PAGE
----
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What would you have charged ?

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What would you have charged ?

Postby beefy » Tue Dec 29, 2015 4:08 pm

Just completed my first big job, pure service cutting. Customer dropped off the metal and will be picking up the cuts.

23 sheets of 2.5 mm stainless 2300 x 1220 (90.5" x 48")

The image shows the job, total cut length per sheet 17,900 mm (705"), cutting at 3000 mm/min (118 in/min).

This job really taught me that this game can be a bit physically demanding and hard on a bad back. I may want to leap at someone if they say all you have to do is press a button :lol: The material handling takes a lot longer than the cutting.

It was a bit nerve wracking having several thousand dollars worth of customers steel and hoping there's no problems with the cut, but after all was said and done it all turned out pretty good. Even had about 5 flame outs during the cut due to bits of slag buildup on the nozzle but managed to restart every time and keep the cut looking good.

I think I under charged on this one. Tell me what you guys would have charged and I'll reveal my stuff up :cry:

Keith

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Re: What would you have charged ?

Postby SeanP » Tue Dec 29, 2015 4:41 pm

Out of curiosity do you have a fork lift?
I'm debating thinking about one, my back is the same :)
Although for that thickness the sack truck method I use is pretty good.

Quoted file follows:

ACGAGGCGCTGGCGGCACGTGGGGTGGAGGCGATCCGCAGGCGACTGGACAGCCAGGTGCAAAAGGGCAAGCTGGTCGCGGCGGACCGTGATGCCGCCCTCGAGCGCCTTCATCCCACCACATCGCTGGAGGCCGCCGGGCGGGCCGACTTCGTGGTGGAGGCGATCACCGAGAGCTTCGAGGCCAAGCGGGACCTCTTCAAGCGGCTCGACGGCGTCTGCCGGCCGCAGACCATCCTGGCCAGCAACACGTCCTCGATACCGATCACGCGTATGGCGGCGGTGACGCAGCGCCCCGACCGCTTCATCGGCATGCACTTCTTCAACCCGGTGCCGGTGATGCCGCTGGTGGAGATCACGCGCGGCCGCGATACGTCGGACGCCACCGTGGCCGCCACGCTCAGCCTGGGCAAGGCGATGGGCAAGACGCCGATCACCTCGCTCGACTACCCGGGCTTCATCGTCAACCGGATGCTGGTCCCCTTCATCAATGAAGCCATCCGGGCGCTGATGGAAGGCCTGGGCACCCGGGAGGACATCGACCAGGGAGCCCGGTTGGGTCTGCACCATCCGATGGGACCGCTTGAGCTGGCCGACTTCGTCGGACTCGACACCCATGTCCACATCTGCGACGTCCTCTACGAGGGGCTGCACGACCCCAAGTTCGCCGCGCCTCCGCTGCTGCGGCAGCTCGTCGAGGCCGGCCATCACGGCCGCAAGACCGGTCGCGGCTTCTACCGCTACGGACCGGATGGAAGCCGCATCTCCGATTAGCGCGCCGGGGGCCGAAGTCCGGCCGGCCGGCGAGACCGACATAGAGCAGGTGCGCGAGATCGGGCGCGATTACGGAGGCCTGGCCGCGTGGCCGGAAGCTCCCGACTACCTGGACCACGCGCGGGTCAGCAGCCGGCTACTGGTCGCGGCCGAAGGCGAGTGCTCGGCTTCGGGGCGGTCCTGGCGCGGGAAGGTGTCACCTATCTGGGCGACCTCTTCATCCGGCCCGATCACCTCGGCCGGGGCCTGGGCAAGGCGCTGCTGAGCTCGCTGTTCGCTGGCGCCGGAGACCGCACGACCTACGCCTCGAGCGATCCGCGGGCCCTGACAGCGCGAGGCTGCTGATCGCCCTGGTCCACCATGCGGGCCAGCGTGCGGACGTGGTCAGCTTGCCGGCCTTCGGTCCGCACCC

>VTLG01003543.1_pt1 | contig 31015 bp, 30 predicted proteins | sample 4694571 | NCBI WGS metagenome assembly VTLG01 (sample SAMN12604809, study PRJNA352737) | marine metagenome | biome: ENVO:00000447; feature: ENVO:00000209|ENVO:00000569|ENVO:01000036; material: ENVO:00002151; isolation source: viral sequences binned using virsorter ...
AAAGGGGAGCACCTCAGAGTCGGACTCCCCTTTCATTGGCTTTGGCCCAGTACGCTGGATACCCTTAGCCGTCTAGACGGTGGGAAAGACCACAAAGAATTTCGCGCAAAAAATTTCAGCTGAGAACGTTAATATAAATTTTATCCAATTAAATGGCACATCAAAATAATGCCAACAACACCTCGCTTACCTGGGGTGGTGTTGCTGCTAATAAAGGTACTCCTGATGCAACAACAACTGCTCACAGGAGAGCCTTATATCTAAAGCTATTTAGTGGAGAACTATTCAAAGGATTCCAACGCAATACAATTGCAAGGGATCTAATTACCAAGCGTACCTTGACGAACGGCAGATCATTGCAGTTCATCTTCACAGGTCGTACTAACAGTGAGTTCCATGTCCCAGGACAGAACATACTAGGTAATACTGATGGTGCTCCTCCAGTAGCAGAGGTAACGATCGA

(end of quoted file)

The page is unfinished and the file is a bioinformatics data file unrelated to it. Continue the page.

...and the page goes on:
I'm usually under with quoting as well, I would guess at a days work and be looking for €300, that's not including any cleanup though.
Who gets the scrap :)
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Re: What would you have charged ?

Postby Shane Warnick » Tue Dec 29, 2015 7:47 pm

I need to know what a sheet of that steel would cost you before I can tell you what I would charge in your market.

Shane

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Re: What would you have charged ?

Postby beefy » Tue Dec 29, 2015 11:36 pm

SeanP wrote:Out of curiosity do you have a fork lift?
I'm debating thinking about one, my back is the same :)
Although for that thickness the sack truck method I use is pretty good.
I'm usually under with quoting as well, I would guess at a days work and be looking for €300, that's not including any cleanup though.
Who gets the scrap :)


I am the fork lift Sean :cry: I rely on whatever technique I can conjure up to get the steel on the table. The 23 sheet turned up on a flat bed truck, not the crane truck I specified, so I had to drag every sheet off and onto my trailer (used ramps from the truck to the trailer). Then I used my little digger to spin the trailer around (tandems don't spin easy with all that weight). Then I did the opposite and loaded the sheets from the trailer to the table (end on).

The stainless also came with the adhesive backed plastic covering which is very sticky indeed and pulling that crap off was quite hard on the back too.

Still to be found out about the scrap. There's quite a lot as far as weight goes but each peice is not a large area so can only really be used for small or tiny jobs. I'll let them load the cut peices first when they come to collect then they may not be as interested in the scrap :lol:

I'm wondering how much stainless is worth as scrap value too.